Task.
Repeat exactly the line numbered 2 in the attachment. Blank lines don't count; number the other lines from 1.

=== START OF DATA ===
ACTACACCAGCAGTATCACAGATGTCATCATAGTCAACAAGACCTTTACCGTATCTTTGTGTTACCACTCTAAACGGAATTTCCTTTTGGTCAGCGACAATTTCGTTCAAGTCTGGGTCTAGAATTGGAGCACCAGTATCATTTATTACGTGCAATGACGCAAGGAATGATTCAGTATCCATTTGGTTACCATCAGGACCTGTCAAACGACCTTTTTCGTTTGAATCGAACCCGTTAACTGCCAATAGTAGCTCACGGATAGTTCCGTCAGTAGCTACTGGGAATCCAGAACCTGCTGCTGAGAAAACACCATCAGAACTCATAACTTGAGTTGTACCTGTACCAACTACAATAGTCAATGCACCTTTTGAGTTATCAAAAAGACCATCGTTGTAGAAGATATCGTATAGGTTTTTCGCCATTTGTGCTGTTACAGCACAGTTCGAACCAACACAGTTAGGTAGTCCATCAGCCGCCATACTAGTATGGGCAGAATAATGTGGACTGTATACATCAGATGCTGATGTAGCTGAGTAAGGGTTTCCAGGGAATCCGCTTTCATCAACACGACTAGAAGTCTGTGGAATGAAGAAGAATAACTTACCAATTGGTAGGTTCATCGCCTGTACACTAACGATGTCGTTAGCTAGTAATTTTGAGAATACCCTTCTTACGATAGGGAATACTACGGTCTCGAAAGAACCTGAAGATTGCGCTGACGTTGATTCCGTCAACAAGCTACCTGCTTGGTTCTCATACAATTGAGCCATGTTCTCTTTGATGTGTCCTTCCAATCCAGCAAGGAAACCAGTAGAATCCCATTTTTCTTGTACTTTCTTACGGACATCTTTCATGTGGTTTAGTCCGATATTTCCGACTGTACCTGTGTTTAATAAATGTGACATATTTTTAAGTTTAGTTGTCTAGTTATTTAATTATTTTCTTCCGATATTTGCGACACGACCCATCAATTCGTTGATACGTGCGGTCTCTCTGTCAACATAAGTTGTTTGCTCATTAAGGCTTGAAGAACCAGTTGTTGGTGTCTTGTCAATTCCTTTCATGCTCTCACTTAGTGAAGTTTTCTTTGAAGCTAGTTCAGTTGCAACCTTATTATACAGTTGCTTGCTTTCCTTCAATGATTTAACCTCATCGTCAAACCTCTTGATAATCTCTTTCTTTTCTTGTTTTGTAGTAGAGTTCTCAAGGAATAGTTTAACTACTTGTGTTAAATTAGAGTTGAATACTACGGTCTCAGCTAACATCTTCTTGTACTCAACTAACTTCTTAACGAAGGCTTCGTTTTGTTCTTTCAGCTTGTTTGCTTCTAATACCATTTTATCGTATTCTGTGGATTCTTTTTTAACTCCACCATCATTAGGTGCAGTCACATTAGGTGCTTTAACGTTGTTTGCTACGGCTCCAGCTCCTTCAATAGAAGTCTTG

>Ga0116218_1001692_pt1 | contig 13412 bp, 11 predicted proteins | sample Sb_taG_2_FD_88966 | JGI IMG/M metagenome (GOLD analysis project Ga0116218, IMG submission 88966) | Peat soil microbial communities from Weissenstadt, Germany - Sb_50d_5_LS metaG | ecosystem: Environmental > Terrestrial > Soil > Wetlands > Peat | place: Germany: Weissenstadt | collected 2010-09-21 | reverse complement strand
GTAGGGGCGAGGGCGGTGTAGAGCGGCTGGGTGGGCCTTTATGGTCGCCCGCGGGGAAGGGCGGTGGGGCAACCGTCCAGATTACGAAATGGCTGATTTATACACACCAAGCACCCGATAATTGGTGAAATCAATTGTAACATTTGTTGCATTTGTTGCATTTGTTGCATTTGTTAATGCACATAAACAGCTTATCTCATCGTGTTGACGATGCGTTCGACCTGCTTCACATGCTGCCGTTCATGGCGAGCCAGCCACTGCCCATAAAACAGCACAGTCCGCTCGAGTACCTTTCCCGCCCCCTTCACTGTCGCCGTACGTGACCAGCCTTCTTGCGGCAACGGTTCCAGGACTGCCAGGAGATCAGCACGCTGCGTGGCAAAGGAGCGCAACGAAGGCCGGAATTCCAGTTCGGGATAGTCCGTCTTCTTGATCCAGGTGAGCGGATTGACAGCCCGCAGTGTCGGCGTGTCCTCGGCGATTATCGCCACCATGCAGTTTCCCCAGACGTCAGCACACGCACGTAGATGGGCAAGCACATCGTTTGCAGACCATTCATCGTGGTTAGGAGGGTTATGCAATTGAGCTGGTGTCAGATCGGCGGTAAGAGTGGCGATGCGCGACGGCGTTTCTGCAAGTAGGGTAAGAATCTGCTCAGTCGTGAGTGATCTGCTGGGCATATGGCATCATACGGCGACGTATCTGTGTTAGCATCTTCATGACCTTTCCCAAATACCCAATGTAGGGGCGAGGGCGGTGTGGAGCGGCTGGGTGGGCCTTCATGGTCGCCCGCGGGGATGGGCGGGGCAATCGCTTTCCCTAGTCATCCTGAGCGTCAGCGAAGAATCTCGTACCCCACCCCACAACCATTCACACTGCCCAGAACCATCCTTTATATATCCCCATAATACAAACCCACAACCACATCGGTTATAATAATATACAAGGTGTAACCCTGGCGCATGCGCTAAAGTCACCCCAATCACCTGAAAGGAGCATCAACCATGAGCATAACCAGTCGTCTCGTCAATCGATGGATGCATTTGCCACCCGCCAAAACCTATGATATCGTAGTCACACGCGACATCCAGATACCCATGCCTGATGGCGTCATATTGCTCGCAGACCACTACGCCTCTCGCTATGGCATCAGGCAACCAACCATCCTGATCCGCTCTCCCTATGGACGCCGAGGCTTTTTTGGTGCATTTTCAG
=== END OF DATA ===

>Ga0116218_1001692_pt1 | contig 13412 bp, 11 predicted proteins | sample Sb_taG_2_FD_88966 | JGI IMG/M metagenome (GOLD analysis project Ga0116218, IMG submission 88966) | Peat soil microbial communities from Weissenstadt, Germany - Sb_50d_5_LS metaG | ecosystem: Environmental > Terrestrial > Soil > Wetlands > Peat | place: Germany: Weissenstadt | collected 2010-09-21 | reverse complement strand